If you live at South and Hickory Place, you know there’s a lot to love about the South Wedge. But how much do you know about its history? We’ve assembled some interesting, quirky, and fun historical facts that will give you an even bigger appreciation for the place we call home.
The South Wedge neighborhood was originally part of Brighton until the City of Rochester annexed it in 1834. At the time, city leadership felt the area could provide additional space for future growth. That was the same year Rochester incorporated as a city.
Rochester’s Oldest Commercial Building
The South Wedge is home to the City’s oldest surviving commercial building known as the Old Stone Warehouse. Located at 1 Mt. Hope Avenue and currently owned and occupied by the Bivona Child Advocacy Center, the building was constructed in 1822. In addition to being a warehouse, the building also served as a foundry, brewery, and office building over the course of its life.
The Frederick Douglass Farm
In 1852, when the South Wedge was fairly rural, the Abolitionist Frederick Douglass purchased a farm at what is now 999 South Avenue. He moved his family there from their first home on Alexander Street. The farm became a stopping point on the Underground Railroad for escaped slaves. Unfortunately, the home burned in a fire that was presumed to be arson, and Douglass decided to move his family to Washington, D.C. The site is now home to the Anna Murray-Douglass Academy (School #12).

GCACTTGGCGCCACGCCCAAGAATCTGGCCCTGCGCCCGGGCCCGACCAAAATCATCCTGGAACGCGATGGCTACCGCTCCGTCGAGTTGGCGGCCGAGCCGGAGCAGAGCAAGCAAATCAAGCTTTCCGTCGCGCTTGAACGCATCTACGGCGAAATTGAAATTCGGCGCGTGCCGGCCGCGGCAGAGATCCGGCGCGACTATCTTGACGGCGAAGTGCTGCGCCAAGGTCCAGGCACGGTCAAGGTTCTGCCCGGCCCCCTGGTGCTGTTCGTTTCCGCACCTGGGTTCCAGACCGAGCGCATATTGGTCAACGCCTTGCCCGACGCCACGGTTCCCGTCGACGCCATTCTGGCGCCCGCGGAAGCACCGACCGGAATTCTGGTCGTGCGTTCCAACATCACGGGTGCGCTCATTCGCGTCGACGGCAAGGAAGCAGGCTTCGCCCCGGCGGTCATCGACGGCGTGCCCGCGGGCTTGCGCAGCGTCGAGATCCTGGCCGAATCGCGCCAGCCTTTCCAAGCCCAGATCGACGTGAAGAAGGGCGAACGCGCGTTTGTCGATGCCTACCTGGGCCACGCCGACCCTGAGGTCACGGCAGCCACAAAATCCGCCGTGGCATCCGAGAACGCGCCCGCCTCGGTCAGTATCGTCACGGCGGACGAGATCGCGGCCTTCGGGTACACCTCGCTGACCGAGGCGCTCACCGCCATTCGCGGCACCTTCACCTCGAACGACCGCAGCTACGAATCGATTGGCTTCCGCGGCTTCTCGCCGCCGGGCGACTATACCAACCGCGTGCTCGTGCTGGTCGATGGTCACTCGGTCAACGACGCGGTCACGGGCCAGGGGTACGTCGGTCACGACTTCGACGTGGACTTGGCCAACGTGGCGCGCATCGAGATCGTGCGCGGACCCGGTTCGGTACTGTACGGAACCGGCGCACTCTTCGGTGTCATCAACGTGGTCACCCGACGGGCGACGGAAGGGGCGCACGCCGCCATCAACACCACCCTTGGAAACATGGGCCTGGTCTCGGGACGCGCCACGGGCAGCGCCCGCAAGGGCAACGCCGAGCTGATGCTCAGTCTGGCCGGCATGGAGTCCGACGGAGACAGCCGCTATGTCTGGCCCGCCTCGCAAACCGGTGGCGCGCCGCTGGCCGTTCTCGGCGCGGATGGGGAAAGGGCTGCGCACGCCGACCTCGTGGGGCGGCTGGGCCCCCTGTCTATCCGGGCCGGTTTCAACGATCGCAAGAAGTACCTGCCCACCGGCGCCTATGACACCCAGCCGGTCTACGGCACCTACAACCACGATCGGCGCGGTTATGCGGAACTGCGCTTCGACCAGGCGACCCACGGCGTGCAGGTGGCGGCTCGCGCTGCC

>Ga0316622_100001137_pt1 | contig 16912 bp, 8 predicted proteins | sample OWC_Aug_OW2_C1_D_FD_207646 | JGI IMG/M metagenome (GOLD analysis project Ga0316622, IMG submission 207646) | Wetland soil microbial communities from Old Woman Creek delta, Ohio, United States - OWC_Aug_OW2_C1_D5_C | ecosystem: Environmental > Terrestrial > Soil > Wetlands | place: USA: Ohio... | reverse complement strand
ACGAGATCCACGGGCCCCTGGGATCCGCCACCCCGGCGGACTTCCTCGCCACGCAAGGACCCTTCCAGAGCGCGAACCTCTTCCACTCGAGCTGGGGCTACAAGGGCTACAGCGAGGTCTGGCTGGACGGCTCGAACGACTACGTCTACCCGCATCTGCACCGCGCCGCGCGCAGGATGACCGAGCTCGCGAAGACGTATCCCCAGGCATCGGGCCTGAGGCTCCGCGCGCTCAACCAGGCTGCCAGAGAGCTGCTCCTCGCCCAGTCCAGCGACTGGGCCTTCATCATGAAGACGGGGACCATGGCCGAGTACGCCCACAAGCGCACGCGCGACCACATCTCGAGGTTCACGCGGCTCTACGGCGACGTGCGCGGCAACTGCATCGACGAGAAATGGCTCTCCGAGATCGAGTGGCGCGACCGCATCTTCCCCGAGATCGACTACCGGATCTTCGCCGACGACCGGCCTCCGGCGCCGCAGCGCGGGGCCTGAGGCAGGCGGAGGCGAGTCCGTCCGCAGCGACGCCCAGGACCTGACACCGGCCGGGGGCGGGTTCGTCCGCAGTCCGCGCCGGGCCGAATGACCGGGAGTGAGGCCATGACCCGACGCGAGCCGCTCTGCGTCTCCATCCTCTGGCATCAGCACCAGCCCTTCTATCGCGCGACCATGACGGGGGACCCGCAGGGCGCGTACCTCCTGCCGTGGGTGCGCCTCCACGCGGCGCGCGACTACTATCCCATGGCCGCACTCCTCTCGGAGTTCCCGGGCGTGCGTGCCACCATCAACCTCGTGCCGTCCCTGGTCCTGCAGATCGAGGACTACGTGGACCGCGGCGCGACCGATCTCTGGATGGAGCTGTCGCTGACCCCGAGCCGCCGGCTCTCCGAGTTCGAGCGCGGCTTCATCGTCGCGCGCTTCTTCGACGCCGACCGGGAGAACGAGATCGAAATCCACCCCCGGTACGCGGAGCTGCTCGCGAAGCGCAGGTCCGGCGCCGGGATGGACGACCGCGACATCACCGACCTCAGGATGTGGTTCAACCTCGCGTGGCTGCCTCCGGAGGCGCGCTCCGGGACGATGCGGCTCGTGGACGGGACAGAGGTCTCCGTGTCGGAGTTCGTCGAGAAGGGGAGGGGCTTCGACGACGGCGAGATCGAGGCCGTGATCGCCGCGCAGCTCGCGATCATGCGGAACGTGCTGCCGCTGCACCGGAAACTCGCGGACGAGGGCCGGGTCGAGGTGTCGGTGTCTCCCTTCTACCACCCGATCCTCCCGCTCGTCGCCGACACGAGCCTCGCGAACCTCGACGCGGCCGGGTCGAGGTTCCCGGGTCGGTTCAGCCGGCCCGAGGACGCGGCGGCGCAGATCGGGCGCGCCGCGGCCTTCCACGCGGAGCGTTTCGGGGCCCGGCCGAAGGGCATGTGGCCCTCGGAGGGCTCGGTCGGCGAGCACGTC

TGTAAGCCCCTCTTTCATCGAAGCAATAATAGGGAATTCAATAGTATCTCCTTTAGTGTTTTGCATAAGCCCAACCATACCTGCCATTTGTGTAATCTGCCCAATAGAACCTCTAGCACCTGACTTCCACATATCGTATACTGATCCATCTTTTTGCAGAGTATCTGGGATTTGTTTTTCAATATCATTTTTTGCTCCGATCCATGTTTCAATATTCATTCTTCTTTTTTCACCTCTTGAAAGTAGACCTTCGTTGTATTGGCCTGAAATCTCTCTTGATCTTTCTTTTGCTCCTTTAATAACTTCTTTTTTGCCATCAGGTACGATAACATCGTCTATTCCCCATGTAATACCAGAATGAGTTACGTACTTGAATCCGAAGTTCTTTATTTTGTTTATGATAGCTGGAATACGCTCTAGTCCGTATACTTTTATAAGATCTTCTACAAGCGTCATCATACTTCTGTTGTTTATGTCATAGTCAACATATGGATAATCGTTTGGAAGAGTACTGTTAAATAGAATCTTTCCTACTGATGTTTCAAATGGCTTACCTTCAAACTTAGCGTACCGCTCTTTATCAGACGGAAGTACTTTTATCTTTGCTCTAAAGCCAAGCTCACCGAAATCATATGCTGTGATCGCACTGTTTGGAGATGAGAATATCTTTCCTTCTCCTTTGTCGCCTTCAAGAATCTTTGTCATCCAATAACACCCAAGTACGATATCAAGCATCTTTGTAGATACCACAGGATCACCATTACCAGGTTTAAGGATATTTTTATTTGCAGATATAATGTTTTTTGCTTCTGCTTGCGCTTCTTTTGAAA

The 1800s Version of South and Hickory Place
Nathaniel Square is the small park on the corner of South Avenue and Alexander Street. It’s the one with the statue of the city’s namesake, Nathaniel Rochester. What you may not know is that in the late 1800s that corner was home to an ornate three-story building that featured businesses on the first floor and apartments on the floors above (photo above). It essentially made the same use of its space as South and Hickory Place does today.
Decline & Rebirth
As families started moving out of the city and into the suburbs following Word War II, the South Wedge slowly declined. By the 1970’s, 25% of the neighborhood’s homes were vacant. In 1973, a group of committed, long-time residents formed the South Wedge Planning Committee. Its mission being to encourage a full range of housing opportunities, and promotes a diverse, historically significant, commercially sustainable urban village. By focusing on housing preservation, small business assistance, and community building, the Committee has driven the rebirth of our neighborhood and made it the wonderful home we all enjoy today.